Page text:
Jargon in marketing copyImagine opening your child’s report card and reading the following:

“He demonstrates the principles of movement using locomotion, manipulation and stability skills.”


“She explains how the particular characteristics of various text forms help to communicate meaning, with a focus on literary, graphic and informational texts.”

These are actual examples of the gibberish Ontario parents have been trying to decipher for the past decade. Although this language meant something to school administrators, most parents had no idea how it related to their kids.

When I saw this story on the local news, it made me laugh. It proves how professionals in every organization, from huge technology companies to your local public school, can overuse jargon.

Communicating with jargon is understandable. Since you are immersed in your field on a daily basis, it may only seem natural that others should speak your language.

However, using jargon in your communications can confuse your readers and make them feel alienated. If your message gets lost under layers of complex technical talk, your prospects will look elsewhere for answers to their problems.

Here are 5 tips to help you understand when to use jargon and when to avoid it:

1. Think About Who is Buying Your Product or Service
Even if your target audience understands your industry, they may not have the final say when it comes to purchasing your product or service. Many mid-level professionals don’t have buying power and must run their purchases past an executive or someone in another department.

If your copy is jargon-heavy, the executives who make the final buying decisions may not understand how your product or service can benefit their bottom line. Therefore, they won’t approve the purchases. You may want to think about everyone who has a say during your sales process and create marketing pieces geared towards their needs.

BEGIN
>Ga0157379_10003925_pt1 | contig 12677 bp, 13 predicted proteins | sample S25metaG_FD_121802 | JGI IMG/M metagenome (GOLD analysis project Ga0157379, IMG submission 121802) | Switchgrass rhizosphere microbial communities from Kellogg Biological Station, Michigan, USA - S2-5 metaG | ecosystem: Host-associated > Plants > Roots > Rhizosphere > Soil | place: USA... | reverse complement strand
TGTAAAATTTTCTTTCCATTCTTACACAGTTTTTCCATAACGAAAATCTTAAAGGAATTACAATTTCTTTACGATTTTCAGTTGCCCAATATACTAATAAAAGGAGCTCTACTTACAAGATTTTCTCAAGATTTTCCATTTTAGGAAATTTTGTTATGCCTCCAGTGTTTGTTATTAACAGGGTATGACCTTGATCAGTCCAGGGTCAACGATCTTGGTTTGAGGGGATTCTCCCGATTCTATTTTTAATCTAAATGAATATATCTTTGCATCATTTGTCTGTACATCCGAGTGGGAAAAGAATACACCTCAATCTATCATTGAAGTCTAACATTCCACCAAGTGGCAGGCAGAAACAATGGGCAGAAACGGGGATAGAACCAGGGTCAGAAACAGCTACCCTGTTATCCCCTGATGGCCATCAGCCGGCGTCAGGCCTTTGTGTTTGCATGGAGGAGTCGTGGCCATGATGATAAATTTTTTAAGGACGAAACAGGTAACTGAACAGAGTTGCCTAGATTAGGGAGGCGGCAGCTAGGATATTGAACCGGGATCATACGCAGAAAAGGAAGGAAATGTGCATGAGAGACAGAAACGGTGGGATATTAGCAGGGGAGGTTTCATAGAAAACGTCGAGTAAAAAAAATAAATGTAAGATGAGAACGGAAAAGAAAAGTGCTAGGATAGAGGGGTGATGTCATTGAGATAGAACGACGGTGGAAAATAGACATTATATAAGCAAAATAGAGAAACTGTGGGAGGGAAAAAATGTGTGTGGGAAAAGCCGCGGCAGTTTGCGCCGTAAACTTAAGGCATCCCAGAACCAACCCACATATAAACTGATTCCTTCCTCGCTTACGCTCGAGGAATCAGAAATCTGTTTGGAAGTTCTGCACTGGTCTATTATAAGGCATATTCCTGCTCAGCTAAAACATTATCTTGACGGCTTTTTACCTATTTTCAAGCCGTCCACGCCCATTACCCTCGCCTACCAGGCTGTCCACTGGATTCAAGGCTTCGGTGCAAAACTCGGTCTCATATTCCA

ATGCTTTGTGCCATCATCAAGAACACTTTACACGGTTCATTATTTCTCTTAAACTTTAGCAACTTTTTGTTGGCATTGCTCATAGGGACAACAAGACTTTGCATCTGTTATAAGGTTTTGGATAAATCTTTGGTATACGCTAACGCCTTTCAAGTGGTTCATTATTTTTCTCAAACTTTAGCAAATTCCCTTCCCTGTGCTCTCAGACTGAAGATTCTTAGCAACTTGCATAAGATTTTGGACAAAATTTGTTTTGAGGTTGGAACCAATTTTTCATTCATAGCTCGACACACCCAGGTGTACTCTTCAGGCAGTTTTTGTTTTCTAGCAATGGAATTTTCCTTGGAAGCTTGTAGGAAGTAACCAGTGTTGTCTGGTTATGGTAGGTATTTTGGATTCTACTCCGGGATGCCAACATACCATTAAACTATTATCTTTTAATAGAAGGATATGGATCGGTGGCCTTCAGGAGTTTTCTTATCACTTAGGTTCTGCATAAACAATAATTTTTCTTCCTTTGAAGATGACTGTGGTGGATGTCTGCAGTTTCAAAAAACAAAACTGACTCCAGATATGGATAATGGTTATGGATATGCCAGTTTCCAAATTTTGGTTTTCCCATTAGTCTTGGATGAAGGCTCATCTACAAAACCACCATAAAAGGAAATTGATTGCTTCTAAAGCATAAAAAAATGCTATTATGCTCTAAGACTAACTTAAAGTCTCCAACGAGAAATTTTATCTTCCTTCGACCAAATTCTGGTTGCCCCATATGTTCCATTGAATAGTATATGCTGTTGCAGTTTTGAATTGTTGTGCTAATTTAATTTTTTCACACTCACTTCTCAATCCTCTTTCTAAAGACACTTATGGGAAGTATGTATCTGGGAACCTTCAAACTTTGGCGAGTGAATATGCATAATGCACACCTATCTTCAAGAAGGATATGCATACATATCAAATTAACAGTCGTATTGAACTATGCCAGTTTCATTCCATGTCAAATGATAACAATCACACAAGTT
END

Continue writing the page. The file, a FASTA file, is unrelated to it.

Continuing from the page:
2. Avoid the Biggest Business Writing Mistake
Many people think their writing should sound formal to connect with a professional audience. However, too much jargon can make your copy stiff and difficult to read. Readers relate more to conversational messages.

3. Don’t Make Your Complex Products More Complicated
Using jargon to describe a complex product can make it seem even more complicated. People won’t buy a product if they think it’s difficult to use.

4. Get Outside Feedback
Run your copy past someone outside your company – preferably a member of your target audience. If they are confused, you may need to simplify your message.

5. Know Jargon is OK – Sometimes
Use jargon only if you are 100% certain your audience knows your subject and will understand the terms.

Jargon can be beneficial to explain your product’s features to others within your industry. For example, it’s OK to use the term “SEO” if you are writing a piece aimed at web developers.

When in doubt, leave the jargon out.

UPDATE: I wrote this article about a year ago and recently saw another news story about the unreadable report cards. Thanks to jargon, the school district has been dealing with a PR crisis for over a year. They are still working to resolve the problem.

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